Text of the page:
The pre-Born To Run years with manager Mike Appel are rich. Reading the book you full realize that without Mike Appel, "Bruce Springsteen" would not exist. Jon Landau deserves much credit for his work with Bruce from 1975-1986, but one has to wonder if he would have gone to the lengths and had such blind faith in anything the way Appel did in Springsteen. Steve Van Zandt and Garry Tallent are two key and unfiltered interviewees who do not hold back. Van Zandt in particular delivers a bounty of information and foreshadows how the greatest E Street Band book may yet to be written. Most of the members of the E Street Band (including the late Clarence Clemmons) were interviewed for the book. Even when there are conflicting details in their stories, Carlin wisely footnotes these differences. In my experience, most journalists would choose the more controversial of the two viewpoints and move on. There are road stories that for the first time give us a sense of the rock n' roll lifestyle the E Street Band took part in. He also discusses the deep bond Springsteen always felt for Van Zandt (and his continual attempts to bring him back into the fold of his music), his personal relationships from the women who influenced many of his early songs to his two marriages. Most impressive, is the exuberance Carlin provides on his classic 1975-1985 period where Springsteen created his most complete recordings. His prose and interweaving of key stories from people who were there made me fall in love with these records all over again, no simple feat. Key to these years is the stories observers provide including Van Zandt quitting the band on the first day of recording The River; Max Weinberg potentially being replaced and the intricacies of recording Nebraska. This last one will cause readers to shake their heads in disbelief when they learn the history of the four-track tape deck Springsteen used to record the record.
I have not had anything written on Bruce Springsteen in more than a decade hold my attention the way Bruce has and yet, it falls shy of being definitive. While the early years and his ascent into rock royalty are documented with meticulous zeal, something happens around 1988 and the book zooms through the last twenty-plus years of his career. It is possible he had a deadline, which is a shame. Springsteen's 1990-onward career is ripe for a deep dive and yet no one has take up the task. This period is rushed with only one-hundred pages dedicated to eight records, eight concert tours, three children and the death of two members of the E Street Band. The material within is still outstanding, but this is a rare biography that easily could have been seven or eight hundred pages and would have been every bit as engrossing. If this section had been fleshed out with a deeper introspection into his lesser-known works then the book would have been definitive. Despite the truncated nature of the last twenty years, Bruce captures a great American story about a man whose surroundings, family history, hard work and love of rock n' roll took him to heights few have ever seen. Peter Ames Carlin uses a tiny paintbrush, which allows him to comb over minute yet important particulars that deepen and validate Springsteen's career. For the first time, we have a chronological tale of his early bands, their members, his girlfriends, key family events and all of the fine points and grandeur of his forty-year career all housed in one book that defines Bruce Springsteen as both man and artist. There's no shortage of interesting rock n' roll biographies at this moment in time, but Peter Ames Carlin's Bruce will seize Springsteen newbie's and make fans with hundreds of shows under their belts sit back in awe all over again.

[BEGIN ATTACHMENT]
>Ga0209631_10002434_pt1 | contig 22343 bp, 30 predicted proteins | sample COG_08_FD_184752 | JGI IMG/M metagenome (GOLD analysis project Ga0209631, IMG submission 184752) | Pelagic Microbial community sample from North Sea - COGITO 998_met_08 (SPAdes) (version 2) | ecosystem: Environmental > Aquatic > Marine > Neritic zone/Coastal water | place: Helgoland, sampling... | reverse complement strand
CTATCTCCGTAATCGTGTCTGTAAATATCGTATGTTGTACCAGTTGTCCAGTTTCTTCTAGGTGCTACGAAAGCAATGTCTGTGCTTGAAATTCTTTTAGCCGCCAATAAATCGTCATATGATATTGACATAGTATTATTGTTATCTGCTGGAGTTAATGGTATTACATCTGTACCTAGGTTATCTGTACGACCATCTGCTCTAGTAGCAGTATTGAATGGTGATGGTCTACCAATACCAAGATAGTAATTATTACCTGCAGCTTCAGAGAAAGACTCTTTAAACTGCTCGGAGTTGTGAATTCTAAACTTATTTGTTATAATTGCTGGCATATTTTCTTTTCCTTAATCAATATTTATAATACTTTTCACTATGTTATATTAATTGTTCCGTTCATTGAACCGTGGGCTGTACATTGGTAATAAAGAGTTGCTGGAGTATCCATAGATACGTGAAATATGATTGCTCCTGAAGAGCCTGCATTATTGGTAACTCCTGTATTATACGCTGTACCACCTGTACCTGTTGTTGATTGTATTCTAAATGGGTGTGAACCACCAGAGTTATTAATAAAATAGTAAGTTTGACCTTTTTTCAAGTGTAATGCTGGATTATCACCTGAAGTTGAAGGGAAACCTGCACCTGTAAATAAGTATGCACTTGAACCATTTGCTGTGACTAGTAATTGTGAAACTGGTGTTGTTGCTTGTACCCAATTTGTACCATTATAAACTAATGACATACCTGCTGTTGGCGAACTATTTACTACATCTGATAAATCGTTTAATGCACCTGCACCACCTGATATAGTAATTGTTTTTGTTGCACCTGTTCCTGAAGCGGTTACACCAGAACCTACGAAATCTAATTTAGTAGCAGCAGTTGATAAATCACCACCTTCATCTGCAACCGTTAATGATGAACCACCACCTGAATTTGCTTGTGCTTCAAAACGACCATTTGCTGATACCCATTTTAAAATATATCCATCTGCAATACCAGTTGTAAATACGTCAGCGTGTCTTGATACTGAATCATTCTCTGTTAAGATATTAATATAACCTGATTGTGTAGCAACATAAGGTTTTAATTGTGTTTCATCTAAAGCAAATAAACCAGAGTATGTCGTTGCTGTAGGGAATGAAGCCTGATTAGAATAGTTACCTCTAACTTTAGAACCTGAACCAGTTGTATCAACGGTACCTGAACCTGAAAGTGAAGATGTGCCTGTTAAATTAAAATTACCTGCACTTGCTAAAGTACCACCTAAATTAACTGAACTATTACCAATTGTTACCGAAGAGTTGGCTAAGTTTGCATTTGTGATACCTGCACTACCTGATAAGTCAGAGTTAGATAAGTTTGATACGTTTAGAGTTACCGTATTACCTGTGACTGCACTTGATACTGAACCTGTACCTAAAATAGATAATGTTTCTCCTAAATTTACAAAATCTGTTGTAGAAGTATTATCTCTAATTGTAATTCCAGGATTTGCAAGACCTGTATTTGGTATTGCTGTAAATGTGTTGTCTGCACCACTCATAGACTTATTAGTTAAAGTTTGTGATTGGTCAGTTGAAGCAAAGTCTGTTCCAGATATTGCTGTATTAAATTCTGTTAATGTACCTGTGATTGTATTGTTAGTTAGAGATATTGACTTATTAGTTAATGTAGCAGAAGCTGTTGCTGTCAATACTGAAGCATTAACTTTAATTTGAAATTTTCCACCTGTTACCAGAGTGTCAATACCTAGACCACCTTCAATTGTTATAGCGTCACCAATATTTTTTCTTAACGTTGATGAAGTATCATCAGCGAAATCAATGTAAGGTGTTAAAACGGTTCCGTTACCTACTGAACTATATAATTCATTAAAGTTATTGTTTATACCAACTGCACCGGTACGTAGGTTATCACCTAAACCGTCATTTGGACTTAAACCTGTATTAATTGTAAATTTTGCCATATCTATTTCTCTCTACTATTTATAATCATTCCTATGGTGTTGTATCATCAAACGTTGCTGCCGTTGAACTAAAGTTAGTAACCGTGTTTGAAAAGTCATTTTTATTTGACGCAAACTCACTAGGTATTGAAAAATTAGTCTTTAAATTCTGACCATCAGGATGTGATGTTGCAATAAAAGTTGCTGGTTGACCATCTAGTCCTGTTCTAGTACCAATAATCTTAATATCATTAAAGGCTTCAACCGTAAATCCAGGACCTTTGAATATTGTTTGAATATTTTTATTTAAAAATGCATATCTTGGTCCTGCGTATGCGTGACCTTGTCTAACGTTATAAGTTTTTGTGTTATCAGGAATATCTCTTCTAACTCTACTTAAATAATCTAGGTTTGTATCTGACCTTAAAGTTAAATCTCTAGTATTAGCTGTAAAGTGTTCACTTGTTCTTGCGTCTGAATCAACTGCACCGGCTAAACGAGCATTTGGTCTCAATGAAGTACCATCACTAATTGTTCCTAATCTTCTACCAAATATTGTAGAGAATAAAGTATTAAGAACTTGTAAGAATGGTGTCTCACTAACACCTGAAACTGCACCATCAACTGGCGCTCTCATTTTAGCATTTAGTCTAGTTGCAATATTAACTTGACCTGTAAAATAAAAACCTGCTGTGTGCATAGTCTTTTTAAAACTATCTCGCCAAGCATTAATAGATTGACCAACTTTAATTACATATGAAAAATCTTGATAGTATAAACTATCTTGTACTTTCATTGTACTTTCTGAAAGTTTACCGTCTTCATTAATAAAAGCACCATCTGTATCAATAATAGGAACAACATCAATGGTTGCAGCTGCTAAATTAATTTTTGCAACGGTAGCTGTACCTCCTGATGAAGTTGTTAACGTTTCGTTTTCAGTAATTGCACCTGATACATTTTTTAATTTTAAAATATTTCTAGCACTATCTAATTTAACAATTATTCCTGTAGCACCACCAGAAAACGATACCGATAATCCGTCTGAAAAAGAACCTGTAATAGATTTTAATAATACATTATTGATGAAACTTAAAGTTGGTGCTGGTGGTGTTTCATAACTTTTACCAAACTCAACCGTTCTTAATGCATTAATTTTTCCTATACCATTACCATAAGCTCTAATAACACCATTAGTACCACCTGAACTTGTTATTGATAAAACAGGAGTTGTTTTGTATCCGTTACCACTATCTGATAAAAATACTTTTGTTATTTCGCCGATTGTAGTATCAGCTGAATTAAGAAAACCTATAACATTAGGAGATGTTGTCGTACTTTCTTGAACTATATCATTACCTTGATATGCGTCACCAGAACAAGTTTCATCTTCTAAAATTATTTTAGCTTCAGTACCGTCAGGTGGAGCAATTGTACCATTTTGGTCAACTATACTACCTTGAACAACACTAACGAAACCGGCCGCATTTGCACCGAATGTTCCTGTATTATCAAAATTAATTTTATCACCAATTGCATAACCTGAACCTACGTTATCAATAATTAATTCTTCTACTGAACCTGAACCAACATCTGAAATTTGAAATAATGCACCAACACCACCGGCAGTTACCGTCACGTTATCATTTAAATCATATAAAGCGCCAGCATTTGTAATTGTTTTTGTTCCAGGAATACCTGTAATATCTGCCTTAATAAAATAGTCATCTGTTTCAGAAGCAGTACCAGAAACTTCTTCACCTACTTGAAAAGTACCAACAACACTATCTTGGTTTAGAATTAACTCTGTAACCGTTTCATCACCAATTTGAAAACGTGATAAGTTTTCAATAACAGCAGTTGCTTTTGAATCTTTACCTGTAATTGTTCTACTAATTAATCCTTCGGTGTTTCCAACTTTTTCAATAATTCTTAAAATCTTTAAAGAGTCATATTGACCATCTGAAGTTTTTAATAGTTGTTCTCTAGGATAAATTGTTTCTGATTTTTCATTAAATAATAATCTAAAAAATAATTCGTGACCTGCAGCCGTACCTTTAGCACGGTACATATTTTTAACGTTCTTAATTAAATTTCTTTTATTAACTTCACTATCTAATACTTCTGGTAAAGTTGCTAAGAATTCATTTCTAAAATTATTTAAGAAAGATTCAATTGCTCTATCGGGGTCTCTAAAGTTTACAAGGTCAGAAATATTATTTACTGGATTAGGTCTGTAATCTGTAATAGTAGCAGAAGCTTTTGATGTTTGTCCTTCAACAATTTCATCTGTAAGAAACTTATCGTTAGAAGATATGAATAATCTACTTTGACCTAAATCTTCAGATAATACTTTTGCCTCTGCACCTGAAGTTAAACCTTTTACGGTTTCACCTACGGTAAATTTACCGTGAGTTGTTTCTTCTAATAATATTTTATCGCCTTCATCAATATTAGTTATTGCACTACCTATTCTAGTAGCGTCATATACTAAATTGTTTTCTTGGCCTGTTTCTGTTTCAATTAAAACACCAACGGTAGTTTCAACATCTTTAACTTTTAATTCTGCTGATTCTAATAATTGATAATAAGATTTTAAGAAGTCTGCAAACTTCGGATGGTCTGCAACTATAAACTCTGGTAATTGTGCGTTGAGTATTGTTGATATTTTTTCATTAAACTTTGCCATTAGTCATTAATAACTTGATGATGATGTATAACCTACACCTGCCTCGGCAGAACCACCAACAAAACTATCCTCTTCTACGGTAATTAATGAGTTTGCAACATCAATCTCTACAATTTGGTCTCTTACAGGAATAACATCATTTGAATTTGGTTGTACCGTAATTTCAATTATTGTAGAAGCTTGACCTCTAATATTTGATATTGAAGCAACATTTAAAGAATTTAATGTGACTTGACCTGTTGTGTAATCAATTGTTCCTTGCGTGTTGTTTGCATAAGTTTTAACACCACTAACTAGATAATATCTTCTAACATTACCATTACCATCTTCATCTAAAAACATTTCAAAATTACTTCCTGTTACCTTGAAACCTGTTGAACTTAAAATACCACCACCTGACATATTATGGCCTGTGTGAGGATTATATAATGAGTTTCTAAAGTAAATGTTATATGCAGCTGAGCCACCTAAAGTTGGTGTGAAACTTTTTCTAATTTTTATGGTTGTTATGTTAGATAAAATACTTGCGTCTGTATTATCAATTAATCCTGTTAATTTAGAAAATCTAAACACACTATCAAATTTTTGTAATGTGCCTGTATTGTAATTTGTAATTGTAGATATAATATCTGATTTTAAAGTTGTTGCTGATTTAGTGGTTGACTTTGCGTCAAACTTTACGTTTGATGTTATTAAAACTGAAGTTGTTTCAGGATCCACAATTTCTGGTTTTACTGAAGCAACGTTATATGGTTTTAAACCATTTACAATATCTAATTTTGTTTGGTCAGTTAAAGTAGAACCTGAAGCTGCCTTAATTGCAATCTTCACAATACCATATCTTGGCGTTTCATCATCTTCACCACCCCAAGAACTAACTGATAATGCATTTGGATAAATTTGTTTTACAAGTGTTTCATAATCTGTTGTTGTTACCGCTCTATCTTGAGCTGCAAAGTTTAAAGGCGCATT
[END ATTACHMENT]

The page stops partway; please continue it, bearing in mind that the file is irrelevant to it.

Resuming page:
Anthony Kuzminski is a Chicago based writer and Special Features Editor for the antiMUSIC Network. His daily writings can be read at The Screen Door. He can be contacted at tonyk AT antiMUSIC DOT com and can be followed on Twitter